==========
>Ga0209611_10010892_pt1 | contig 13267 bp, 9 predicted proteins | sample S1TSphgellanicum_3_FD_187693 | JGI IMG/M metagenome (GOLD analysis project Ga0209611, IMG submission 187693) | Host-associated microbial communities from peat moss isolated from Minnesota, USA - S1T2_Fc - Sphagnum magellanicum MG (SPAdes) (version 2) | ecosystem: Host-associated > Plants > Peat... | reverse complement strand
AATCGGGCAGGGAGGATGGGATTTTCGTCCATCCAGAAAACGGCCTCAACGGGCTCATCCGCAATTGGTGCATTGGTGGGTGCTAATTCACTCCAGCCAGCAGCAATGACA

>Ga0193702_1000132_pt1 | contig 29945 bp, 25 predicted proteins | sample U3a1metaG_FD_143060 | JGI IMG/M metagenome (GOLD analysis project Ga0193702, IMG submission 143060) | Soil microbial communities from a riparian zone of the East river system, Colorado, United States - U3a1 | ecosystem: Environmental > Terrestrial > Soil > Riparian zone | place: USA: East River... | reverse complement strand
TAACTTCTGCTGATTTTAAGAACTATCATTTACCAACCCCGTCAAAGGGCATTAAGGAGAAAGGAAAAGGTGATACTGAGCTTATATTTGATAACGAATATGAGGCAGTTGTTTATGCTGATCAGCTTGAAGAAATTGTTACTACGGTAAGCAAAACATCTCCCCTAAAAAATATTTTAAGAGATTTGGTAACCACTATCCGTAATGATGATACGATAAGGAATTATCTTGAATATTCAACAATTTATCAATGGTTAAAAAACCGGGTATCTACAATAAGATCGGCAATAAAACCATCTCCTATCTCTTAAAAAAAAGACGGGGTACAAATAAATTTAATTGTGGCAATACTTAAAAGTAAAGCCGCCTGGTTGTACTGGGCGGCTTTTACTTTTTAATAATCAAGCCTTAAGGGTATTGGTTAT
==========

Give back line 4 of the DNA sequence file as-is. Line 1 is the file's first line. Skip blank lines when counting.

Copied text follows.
TAACTTCTGCTGATTTTAAGAACTATCATTTACCAACCCCGTCAAAGGGCATTAAGGAGAAAGGAAAAGGTGATACTGAGCTTATATTTGATAACGAATATGAGGCAGTTGTTTATGCTGATCAGCTTGAAGAAATTGTTACTACGGTAAGCAAAACATCTCCCCTAAAAAATATTTTAAGAGATTTGGTAACCACTATCCGTAATGATGATACGATAAGGAATTATCTTGAATATTCAACAATTTATCAATGGTTAAAAAACCGGGTATCTACAATAAGATCGGCAATAAAACCATCTCCTATCTCTTAAAAAAAAGACGGGGTACAAATAAATTTAATTGTGGCAATACTTAAAAGTAAAGCCGCCTGGTTGTACTGGGCGGCTTTTACTTTTTAATAATCAAGCCTTAAGGGTATTGGTTAT